BILLINGS – Butte Sen. Amanda Curtis is the first Democrat to express interest in running for Montana’s lone U.S. House seat should Republican Rep. Ryan Zinke become President-elect Donald Trump’s interior secretary.
Curtis told The Gazette this week that she will seek her party’s nomination when county-level central committee members convene to select a candidate.
That meeting won’t take place unless Zinke is confirmed by the U.S. Senate sometime after the Jan 20 presidential inauguration.
Once Zinke resigns from the House, Montana will have 85 to 100 days to fill his vacancy through special election.
District Judge Russell Fagg and Bozeman builder Eugene Graf IV expressed their interest in running to be the Montana Republican Party nominee.
Curtis said she's “been having conversations with folks who would like to see me do it, and with my family. It’s a life-changing situation whether you win or lose.”
A Butte educator, Curtis was the Democratic Party’s replacement candidate in Montana’s 2014 U.S. Senate race. Her campaign launched mid-August after Democratic Sen. John Walsh withdrew after being caught in a plagiarism scandal.
With less than two months before Montanans began voting by absentee ballot, Curtis went from being a relative unknown to capturing 40 percent of the popular vote. For perspective, Democratic candidate Denise Juneau received 41 percent of the vote in her bid to unseat Zinke this year.
Most of the committee people who selected Curtis in a four-candidate nominating convention in 2014 would be making the selection again this year.
A Democrat successful in winning Montana’s at-large seat in a special election would enter a Republican controlled House working with a Republican president and Senate. But Curtis said there’s opportunity. Democrats and Republicans in Montana don’t see the federal government working for them, Curtis said, which is a sentiment she shares.
President-elect Trump has said he would like to save Social Security and Medicare. Curtis would like to work with the Trump administration toward that goal. Curtis begins her second term in the Montana Legislature in January.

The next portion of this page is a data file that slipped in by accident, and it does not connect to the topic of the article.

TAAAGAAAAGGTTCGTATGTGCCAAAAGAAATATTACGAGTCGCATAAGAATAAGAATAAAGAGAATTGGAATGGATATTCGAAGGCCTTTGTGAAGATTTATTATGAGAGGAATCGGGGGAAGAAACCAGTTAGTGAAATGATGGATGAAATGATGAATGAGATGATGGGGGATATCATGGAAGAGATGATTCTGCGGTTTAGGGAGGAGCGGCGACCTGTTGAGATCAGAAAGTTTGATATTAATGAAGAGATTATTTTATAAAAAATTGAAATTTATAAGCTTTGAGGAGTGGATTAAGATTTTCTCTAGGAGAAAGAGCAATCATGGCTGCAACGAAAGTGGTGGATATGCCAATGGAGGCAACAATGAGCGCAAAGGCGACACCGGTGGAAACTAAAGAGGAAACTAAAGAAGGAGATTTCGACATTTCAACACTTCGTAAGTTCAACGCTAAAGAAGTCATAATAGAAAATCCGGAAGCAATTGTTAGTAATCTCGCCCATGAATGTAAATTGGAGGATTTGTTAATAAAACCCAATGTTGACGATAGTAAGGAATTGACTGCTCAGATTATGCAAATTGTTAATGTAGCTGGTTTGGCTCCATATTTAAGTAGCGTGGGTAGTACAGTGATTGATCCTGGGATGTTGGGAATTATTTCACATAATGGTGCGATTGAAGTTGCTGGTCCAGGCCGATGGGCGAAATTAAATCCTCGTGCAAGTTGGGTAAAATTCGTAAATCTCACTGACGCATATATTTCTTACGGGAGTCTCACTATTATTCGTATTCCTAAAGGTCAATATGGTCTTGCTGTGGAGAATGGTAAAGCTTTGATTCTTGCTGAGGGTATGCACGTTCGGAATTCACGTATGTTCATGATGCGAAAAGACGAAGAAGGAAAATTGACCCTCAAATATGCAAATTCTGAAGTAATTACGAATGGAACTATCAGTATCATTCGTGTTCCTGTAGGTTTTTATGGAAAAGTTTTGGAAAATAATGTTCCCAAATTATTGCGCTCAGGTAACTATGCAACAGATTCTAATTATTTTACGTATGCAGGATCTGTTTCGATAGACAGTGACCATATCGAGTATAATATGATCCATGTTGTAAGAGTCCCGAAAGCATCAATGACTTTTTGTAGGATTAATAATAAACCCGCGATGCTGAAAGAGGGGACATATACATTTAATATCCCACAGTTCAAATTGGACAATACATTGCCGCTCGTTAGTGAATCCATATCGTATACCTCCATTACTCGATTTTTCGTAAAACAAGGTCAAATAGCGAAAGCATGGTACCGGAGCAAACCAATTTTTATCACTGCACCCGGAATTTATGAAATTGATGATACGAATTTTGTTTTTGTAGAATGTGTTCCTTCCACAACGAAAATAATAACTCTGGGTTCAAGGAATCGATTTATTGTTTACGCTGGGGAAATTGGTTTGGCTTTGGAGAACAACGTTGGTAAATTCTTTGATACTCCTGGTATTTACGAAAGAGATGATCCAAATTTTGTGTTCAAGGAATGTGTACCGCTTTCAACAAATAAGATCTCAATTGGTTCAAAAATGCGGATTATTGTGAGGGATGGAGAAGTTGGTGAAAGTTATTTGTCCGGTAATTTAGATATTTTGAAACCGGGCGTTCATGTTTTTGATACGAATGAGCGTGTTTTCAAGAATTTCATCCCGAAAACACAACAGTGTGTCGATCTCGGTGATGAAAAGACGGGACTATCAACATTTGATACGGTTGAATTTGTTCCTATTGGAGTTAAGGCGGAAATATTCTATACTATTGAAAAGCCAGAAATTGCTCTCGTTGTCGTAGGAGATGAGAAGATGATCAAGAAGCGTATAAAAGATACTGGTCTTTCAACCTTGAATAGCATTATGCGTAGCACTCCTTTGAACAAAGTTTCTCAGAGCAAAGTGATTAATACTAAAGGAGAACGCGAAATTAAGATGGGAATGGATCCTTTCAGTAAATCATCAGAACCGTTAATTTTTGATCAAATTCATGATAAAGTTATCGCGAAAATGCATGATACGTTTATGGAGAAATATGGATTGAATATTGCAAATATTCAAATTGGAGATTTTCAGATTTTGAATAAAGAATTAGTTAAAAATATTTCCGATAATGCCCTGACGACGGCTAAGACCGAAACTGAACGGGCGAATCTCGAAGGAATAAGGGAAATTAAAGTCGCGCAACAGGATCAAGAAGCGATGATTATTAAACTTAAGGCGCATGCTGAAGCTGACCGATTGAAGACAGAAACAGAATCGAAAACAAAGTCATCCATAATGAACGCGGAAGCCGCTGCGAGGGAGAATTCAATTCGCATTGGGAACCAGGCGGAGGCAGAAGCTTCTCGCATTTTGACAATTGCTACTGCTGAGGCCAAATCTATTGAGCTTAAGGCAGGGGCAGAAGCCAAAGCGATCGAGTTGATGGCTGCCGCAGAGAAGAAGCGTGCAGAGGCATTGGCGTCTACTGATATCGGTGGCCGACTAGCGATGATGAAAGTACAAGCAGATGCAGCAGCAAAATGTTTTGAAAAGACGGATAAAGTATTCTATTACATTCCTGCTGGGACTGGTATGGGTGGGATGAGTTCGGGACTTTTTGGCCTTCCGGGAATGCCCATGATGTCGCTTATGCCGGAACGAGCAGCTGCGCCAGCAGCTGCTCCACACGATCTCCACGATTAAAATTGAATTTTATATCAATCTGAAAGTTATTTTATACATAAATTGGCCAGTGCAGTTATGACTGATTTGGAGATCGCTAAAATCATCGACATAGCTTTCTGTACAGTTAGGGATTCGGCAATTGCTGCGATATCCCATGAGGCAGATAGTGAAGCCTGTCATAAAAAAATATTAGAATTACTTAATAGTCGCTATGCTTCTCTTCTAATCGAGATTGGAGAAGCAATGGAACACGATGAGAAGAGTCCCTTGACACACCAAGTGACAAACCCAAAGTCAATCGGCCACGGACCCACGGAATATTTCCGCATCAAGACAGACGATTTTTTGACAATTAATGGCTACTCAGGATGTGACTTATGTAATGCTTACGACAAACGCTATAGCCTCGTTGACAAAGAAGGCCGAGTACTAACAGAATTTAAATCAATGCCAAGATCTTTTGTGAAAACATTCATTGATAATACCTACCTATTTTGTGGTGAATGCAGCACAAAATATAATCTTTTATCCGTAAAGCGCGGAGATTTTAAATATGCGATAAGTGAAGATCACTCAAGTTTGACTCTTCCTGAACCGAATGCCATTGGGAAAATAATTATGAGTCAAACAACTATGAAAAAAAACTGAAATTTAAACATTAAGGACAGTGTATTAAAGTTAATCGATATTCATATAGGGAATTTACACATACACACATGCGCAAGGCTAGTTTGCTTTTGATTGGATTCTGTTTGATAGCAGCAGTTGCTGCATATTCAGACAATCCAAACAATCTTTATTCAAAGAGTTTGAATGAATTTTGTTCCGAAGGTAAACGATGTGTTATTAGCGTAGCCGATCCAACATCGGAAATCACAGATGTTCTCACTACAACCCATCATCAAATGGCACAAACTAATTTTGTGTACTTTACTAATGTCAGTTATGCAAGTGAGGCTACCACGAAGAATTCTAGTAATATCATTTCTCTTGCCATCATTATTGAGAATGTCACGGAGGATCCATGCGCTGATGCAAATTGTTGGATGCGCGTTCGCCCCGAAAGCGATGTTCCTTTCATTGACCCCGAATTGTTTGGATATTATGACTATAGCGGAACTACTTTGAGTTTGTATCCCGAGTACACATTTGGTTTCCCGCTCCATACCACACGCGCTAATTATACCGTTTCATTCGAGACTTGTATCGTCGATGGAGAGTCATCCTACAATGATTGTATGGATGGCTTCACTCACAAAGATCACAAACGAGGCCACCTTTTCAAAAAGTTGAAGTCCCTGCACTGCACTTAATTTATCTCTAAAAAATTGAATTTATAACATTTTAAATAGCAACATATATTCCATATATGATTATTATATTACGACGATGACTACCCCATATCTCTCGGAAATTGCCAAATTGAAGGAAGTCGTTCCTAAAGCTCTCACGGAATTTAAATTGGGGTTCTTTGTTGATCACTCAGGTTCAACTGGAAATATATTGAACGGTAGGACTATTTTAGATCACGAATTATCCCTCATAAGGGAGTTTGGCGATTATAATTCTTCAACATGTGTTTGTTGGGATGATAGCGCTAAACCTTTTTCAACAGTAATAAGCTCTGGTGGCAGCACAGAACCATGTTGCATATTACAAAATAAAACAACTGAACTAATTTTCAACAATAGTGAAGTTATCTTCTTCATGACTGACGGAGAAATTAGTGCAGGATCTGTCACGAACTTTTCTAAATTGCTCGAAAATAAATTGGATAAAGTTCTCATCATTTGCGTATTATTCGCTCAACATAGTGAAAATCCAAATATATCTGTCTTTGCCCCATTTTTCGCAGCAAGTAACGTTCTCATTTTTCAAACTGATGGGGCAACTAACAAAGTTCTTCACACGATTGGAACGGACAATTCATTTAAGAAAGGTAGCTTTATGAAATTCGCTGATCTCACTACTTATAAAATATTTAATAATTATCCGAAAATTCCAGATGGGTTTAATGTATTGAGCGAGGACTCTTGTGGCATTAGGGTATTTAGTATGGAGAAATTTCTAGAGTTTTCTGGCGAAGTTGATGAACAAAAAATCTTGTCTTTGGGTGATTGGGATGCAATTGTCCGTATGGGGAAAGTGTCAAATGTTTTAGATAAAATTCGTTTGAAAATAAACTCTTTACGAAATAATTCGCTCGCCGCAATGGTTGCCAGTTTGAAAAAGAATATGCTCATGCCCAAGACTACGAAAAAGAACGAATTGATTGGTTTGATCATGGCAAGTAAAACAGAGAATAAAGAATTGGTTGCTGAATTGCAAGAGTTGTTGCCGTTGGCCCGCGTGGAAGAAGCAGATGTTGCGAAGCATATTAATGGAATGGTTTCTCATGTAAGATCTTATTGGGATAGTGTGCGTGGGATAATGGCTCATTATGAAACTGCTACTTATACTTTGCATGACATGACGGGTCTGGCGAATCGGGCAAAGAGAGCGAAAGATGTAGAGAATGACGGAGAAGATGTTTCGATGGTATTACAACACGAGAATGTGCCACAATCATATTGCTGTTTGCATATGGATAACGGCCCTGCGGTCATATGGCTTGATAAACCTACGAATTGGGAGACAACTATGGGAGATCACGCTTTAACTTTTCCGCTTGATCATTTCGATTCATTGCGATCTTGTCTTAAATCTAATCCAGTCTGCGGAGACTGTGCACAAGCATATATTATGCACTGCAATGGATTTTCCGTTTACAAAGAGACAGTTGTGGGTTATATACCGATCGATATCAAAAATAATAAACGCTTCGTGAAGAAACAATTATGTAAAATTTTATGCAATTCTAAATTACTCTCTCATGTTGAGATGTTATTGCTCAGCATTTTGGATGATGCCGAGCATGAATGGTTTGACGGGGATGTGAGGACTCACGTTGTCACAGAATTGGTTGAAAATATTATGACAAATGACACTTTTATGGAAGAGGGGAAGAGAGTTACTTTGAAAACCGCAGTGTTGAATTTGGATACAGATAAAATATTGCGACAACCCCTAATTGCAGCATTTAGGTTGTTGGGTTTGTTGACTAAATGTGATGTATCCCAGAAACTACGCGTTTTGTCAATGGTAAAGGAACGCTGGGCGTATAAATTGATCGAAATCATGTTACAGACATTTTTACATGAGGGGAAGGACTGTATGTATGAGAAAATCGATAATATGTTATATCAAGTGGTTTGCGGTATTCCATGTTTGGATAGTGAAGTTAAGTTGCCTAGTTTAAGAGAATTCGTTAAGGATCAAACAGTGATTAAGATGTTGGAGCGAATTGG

A district judge for 22 years and a former Republican Montana legislator, Russell Fagg, said he has eyed a congressional run for years. Now, with his children grown, the time seems right.
“I am considering running for the special election Congressional seat,” Fagg said. “Many factors to consider, including my family, my current position, which I love, and where I can best serve in the future. I've been talking to people I respect and praying about it.”
Fagg, who describes himself as a right-of-center conservative, would have to decide whether running for U.S. House was worth resigning as a Yellowstone County District Court. It’s a decision Fagg said he would have to make before culling favor with central committee members in advance of a party nominating convention.
Fagg also pens a monthly “Ask the Judge” column for The Billings Gazette. In fairness to other candidates, he would no longer be allowed to contribute to The Gazette should he choose to run.
Bozeman builder Eugene Graf IV pushes the list of potential Republican candidates to six. Graf is a past president of the Montana Building Association and Southwest Montana Building Industry Association. He is the fifth generation of a Bozeman business family that has over the years developed more than 4,000 parcels in the Gallatin County.
It was as a member of the executive board of the National Association of Homebuilders that Graf worked closest with Congress, raising money for the homebuilder’s political action committee and meeting the lawmakers about legislation.
“I’ve been interested in this for a long time and I have been participating at that level with congressmen and senators with the Republican Party and the Democratic Party,” said Graf.